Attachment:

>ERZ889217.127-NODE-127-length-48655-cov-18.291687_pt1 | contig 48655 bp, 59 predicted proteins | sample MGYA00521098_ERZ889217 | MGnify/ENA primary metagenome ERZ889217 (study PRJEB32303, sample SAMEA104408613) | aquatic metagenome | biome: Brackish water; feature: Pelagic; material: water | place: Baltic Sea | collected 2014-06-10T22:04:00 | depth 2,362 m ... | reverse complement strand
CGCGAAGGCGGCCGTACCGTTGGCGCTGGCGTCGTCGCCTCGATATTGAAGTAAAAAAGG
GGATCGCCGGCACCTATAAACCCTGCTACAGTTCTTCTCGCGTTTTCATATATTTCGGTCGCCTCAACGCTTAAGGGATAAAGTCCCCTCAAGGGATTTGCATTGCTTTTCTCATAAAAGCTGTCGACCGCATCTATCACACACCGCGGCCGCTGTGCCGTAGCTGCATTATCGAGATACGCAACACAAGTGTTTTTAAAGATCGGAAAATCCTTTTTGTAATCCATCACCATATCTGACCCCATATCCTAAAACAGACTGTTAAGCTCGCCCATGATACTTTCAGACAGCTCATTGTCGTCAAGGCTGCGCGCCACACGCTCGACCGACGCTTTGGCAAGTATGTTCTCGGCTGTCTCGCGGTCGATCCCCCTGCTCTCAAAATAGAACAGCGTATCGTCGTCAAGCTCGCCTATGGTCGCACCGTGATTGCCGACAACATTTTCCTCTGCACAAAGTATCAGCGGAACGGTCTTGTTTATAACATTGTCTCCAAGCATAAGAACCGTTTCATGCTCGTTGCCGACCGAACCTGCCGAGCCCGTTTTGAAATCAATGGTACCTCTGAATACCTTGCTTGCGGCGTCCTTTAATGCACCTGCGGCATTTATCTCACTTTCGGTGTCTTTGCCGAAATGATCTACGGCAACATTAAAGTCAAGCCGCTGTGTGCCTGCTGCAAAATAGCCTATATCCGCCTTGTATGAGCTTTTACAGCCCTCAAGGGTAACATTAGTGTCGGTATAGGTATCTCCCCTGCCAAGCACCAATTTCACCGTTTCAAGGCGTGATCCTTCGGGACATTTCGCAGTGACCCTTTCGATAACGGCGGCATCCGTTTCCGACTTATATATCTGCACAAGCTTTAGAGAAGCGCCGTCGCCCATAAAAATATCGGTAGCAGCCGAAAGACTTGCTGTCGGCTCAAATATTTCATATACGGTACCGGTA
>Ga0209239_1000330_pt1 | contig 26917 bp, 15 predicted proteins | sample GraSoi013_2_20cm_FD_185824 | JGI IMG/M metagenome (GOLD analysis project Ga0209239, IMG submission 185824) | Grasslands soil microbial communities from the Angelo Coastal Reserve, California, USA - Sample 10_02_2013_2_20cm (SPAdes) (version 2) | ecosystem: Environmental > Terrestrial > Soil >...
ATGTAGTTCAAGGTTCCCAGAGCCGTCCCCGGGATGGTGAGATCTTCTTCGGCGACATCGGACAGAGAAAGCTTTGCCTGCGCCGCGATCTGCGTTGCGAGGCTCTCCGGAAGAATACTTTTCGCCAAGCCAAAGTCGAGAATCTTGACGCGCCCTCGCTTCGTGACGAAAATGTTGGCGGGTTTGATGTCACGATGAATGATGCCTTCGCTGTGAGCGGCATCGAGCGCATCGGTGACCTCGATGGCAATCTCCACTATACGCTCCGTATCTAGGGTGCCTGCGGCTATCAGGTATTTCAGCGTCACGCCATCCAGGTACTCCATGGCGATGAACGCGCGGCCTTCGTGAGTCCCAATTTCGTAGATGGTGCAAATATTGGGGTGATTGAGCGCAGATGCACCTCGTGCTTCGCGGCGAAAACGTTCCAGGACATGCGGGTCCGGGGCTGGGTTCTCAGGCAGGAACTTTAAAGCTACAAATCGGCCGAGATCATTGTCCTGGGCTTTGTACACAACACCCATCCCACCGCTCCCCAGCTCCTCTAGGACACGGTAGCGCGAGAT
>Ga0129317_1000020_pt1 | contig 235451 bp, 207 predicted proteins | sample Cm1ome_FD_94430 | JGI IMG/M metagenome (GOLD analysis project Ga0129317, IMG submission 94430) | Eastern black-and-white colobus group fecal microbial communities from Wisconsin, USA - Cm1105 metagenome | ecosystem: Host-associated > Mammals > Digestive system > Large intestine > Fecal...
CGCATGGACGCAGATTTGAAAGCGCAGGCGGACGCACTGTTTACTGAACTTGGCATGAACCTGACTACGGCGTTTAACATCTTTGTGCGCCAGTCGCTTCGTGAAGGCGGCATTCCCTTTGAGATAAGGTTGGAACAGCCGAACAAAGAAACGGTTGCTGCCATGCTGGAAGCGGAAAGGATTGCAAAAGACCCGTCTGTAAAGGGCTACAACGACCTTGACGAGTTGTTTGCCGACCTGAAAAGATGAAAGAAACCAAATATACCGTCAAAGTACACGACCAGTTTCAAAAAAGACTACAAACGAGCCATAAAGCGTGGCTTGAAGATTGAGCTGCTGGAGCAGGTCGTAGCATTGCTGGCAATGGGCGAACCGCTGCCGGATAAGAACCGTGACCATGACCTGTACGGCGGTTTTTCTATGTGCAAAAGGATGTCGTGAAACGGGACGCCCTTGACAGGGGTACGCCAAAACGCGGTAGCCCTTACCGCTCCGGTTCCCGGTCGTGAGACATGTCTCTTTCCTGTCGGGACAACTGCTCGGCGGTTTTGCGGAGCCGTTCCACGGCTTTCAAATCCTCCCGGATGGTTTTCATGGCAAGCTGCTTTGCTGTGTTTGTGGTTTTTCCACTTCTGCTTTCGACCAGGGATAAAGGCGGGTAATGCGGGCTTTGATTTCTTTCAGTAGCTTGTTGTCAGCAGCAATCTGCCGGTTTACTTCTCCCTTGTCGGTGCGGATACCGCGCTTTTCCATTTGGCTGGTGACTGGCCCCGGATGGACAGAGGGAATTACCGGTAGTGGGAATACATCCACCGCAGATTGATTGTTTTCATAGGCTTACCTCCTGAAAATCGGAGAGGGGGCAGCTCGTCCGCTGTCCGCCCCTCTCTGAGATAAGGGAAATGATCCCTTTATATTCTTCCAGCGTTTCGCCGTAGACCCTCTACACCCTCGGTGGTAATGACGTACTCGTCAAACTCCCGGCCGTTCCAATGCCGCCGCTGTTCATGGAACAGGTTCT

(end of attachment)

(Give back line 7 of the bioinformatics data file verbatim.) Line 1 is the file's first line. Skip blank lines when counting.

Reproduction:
CGCATGGACGCAGATTTGAAAGCGCAGGCGGACGCACTGTTTACTGAACTTGGCATGAACCTGACTACGGCGTTTAACATCTTTGTGCGCCAGTCGCTTCGTGAAGGCGGCATTCCCTTTGAGATAAGGTTGGAACAGCCGAACAAAGAAACGGTTGCTGCCATGCTGGAAGCGGAAAGGATTGCAAAAGACCCGTCTGTAAAGGGCTACAACGACCTTGACGAGTTGTTTGCCGACCTGAAAAGATGAAAGAAACCAAATATACCGTCAAAGTACACGACCAGTTTCAAAAAAGACTACAAACGAGCCATAAAGCGTGGCTTGAAGATTGAGCTGCTGGAGCAGGTCGTAGCATTGCTGGCAATGGGCGAACCGCTGCCGGATAAGAACCGTGACCATGACCTGTACGGCGGTTTTTCTATGTGCAAAAGGATGTCGTGAAACGGGACGCCCTTGACAGGGGTACGCCAAAACGCGGTAGCCCTTACCGCTCCGGTTCCCGGTCGTGAGACATGTCTCTTTCCTGTCGGGACAACTGCTCGGCGGTTTTGCGGAGCCGTTCCACGGCTTTCAAATCCTCCCGGATGGTTTTCATGGCAAGCTGCTTTGCTGTGTTTGTGGTTTTTCCACTTCTGCTTTCGACCAGGGATAAAGGCGGGTAATGCGGGCTTTGATTTCTTTCAGTAGCTTGTTGTCAGCAGCAATCTGCCGGTTTACTTCTCCCTTGTCGGTGCGGATACCGCGCTTTTCCATTTGGCTGGTGACTGGCCCCGGATGGACAGAGGGAATTACCGGTAGTGGGAATACATCCACCGCAGATTGATTGTTTTCATAGGCTTACCTCCTGAAAATCGGAGAGGGGGCAGCTCGTCCGCTGTCCGCCCCTCTCTGAGATAAGGGAAATGATCCCTTTATATTCTTCCAGCGTTTCGCCGTAGACCCTCTACACCCTCGGTGGTAATGACGTACTCGTCAAACTCCCGGCCGTTCCAATGCCGCCGCTGTTCATGGAACAGGTTCT